American Association of Critical-Care Nurses shares regional results from its 16-month nurse leadership and innovation training program
ALISO VIEJO, Calif. — Oct. 15, 2014 — Recent nurse-led initiatives addressing some of critical care’s most pressing challenges resulted in shorter average lengths of stay and other positive patient outcomes in seven Philadelphia-area hospitals.
Teams of staff nurses developed the initiatives while participating in AACN Clinical Scene Investigator (CSI) Academy, a 16-month, hospital-based nurse leadership and innovation training program delivered and funded by the American Association of Critical-Care Nurses (AACN). The program empowers bedside nurses as clinician leaders and change agents whose initiatives generate quantifiable improvements in the quality of patient care and hospital bottom lines.
The Pennsylvania AACN CSI Academy teams measurably improved patient outcomes while demonstrating a combined fiscal impact of $2.7 million in anticipated annual savings to their organizations.
During a recent Innovation Conference in Philadelphia, the teams presented the results of their projects, reporting noteworthy clinical and fiscal outcomes. These results and supporting materials are available online in the free AACN CSI Academy Innovation Database.
Patient care quality improvements addressed by the teams include:
- Improving early mobility
- Preventing delirium
- Preventing pressure ulcers
- Reducing noise
- Improving teamwork and communication
- Eliminating readmissions
Among the most significant outcomes from the various initiatives were decreased average lengths of stay, ranging from reductions of less than a day to four full days. In addition to the direct benefit to patients, shorter lengths of stay can save hospitals thousands of dollars. The initiatives also achieved decreases in the incidence rates of pressure ulcers and repeat ICU admissions.
Anne Jadwin, RN, MSN, AOCN, NE-BC, vice president of nursing and chief nursing officer at Fox Chase Cancer Center, Philadelphia – whose CSI Academy team focused on delirium prevention – noted how the program empowered participants to be nurse leaders and quality improvement champions.
“By developing more proactive assessment protocols to recognize the delirium spectrum of symptoms early, our nurses now have the confidence to implement evidence-based nursing interventions that help minimize the delirium experience for patients,” Jadwin said. “AACN CSI Academy is a wonderful model in combining didactic content with practical tactics to influence patient care. I hope to build on our experience, empowering more of our staff nurses to influence practice changes in collaboration with their medical and ancillary department colleagues.”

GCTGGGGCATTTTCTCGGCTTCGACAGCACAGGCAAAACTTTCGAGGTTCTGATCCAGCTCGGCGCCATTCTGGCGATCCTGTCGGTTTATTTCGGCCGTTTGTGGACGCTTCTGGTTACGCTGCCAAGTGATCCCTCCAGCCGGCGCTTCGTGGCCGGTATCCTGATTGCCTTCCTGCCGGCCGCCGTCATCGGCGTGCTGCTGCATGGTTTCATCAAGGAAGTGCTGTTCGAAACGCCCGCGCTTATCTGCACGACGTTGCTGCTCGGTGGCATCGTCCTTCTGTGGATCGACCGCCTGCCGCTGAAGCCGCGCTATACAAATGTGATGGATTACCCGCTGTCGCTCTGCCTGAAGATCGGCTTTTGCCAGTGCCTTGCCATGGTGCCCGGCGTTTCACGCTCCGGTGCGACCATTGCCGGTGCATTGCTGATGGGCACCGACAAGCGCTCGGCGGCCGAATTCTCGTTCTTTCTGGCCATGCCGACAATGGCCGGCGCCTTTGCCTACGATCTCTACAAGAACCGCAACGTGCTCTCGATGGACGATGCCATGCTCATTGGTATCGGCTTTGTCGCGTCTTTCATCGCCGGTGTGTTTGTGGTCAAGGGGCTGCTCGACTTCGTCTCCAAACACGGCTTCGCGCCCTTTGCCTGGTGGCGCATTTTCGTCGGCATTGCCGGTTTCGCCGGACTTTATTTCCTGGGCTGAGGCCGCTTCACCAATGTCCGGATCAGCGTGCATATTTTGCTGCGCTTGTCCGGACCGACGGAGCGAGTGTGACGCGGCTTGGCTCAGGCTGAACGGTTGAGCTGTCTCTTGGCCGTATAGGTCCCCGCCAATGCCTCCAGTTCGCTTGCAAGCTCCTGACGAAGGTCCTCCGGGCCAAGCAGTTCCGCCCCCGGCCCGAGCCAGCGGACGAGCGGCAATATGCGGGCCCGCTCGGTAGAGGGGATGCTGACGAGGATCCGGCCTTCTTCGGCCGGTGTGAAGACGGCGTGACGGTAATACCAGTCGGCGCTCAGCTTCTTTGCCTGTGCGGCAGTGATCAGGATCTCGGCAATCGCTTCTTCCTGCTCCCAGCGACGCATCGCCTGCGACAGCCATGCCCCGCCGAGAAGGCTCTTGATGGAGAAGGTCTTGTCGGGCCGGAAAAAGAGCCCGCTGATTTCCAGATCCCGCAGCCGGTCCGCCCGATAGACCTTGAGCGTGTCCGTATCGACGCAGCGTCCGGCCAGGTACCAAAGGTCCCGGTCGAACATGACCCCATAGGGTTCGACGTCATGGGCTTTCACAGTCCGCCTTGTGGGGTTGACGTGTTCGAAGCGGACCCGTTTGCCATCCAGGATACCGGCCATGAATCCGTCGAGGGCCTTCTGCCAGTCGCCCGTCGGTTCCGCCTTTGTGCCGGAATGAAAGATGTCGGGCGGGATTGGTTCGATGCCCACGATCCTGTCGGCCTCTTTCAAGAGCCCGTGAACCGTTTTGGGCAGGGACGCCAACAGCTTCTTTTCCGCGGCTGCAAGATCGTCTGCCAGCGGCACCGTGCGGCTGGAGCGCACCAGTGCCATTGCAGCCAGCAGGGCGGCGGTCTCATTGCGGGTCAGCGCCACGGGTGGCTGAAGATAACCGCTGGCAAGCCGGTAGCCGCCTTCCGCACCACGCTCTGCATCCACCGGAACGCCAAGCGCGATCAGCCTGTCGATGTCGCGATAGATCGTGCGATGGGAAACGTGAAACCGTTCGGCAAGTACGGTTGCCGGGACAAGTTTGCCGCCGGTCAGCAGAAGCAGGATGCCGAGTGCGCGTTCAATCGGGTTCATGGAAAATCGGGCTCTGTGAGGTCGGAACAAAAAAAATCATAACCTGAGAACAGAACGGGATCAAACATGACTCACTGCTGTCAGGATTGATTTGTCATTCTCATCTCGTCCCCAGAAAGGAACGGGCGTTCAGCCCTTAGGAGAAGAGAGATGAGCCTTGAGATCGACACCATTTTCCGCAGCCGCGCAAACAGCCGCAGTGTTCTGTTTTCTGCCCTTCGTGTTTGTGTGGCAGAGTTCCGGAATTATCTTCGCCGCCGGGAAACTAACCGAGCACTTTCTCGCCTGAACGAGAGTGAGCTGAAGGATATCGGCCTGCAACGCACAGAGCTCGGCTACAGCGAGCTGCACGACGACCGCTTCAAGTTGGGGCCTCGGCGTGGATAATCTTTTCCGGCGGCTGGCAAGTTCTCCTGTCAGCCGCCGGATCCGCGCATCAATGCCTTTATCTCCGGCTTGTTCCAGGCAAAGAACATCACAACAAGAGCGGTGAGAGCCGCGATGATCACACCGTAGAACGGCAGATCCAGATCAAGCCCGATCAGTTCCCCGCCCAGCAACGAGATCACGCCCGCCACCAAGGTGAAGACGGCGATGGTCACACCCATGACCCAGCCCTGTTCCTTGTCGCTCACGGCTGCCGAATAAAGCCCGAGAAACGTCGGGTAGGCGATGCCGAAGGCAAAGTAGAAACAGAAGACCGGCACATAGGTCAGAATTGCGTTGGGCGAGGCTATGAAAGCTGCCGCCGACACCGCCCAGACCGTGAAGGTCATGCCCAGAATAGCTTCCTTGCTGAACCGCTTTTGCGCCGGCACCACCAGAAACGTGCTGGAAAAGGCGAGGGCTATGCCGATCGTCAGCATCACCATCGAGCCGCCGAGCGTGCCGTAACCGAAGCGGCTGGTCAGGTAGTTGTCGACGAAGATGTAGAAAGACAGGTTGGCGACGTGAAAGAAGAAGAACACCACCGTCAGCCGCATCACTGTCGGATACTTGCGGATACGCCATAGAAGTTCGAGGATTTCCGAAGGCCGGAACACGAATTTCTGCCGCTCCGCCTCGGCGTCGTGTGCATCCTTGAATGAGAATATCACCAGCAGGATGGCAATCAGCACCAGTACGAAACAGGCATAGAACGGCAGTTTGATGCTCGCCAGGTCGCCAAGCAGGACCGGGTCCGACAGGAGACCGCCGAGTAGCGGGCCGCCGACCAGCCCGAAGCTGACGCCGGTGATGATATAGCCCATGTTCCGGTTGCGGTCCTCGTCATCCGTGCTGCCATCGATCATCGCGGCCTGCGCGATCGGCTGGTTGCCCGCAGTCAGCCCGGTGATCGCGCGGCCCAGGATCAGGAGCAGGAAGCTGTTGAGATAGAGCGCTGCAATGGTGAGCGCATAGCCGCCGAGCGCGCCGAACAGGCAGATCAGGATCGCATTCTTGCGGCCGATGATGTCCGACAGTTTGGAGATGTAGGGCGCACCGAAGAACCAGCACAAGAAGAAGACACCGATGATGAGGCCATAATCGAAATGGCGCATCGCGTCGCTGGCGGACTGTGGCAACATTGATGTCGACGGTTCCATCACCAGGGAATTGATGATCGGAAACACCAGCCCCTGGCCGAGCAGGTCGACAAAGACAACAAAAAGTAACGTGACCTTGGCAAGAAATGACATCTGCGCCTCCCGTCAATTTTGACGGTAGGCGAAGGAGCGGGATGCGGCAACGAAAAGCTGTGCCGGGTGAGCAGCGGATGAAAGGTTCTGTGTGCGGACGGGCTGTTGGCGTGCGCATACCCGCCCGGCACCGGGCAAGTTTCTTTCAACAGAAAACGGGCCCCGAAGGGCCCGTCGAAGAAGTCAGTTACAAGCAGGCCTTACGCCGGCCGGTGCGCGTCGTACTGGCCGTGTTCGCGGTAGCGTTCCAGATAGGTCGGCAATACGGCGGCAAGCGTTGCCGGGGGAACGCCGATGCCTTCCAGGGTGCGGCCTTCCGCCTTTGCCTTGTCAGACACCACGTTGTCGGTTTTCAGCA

The seven Pennsylvania hospitals participating in AACN CSI Academy were:
- Abington Memorial Hospital, Abington
- Fox Chase Cancer Center, Philadelphia
- Hospital of the University of Pennsylvania, Philadelphia
- Lankenau Medical Center, Wynnewood
- Lehigh Valley Hospital — Muhlenberg, Bethlehem
- Pennsylvania Hospital, Philadelphia
- Penn Presbyterian Medical Center, Philadelphia
“Open sharing of clinical solutions and patient care innovations is a keystone of AACN CSI Academy’s broader goal to inspire and empower all acute and critical care nurses to lead change that benefits their patients and improves the effectiveness of their organization,” said AACN CEO Dana Woods. “Our AACN CSI Academy Innovation Database supports this goal by providing open access to a compilation of CSI team learnings, results and documentation.”
AACN's searchable database of real-world project plans, clinical interventions, data collection tools, outcomes and references will grow as additional CSI teams complete the program. Access the database from the AACN CSI Academy Web page or www.aacn.org/csi.
The Pennsylvania nursing teams represent the fifth regional group to complete AACN CSI Academy, following Indiana, Massachusetts, North Carolina and Texas. A sixth cohort continues at hospitals in New York, where nurse participants are undertaking projects to prevent catheter-associated urinary tract infections, central line-associated bloodstream infections and delirium, and to implement early mobility programs.
In total, nursing teams from 42 hospitals will complete the program by the end of 2014, with cohorts in two additional regions scheduled to begin in the near future.
As the only nursing excellence and leadership skill-building program that provides hospitals with both educational programming and grant funds to support project implementation, AACN CSI Academy represents a substantial investment of AACN’s expertise and money in nursing practice innovation — about $1.25 million during the program’s three-year first phase. The program reflects AACN’s high-level strategic response to the Institute of Medicine’s landmark “Future of Nursing” report and represents the national expansion of a pilot program developed by Children’s Mercy Hospital in Kansas City, Missouri.
About the American Association of Critical-Care Nurses: Founded in 1969 and based in Aliso Viejo, California, the American Association of Critical-Care Nurses (AACN) is the largest specialty nursing organization in the world. AACN joins together the interests of more than 500,000 acute and critical care nurses and claims more than 235 chapters worldwide. The organization’s vision is to create a healthcare system driven by the needs of patients and their families in which acute and critical care nurses make their optimal contribution
American Association of Critical-Care Nurses
Aliso Viejo, CA 92656-4109
Phone: (949) 362-2000
Fax: (949) 362-2020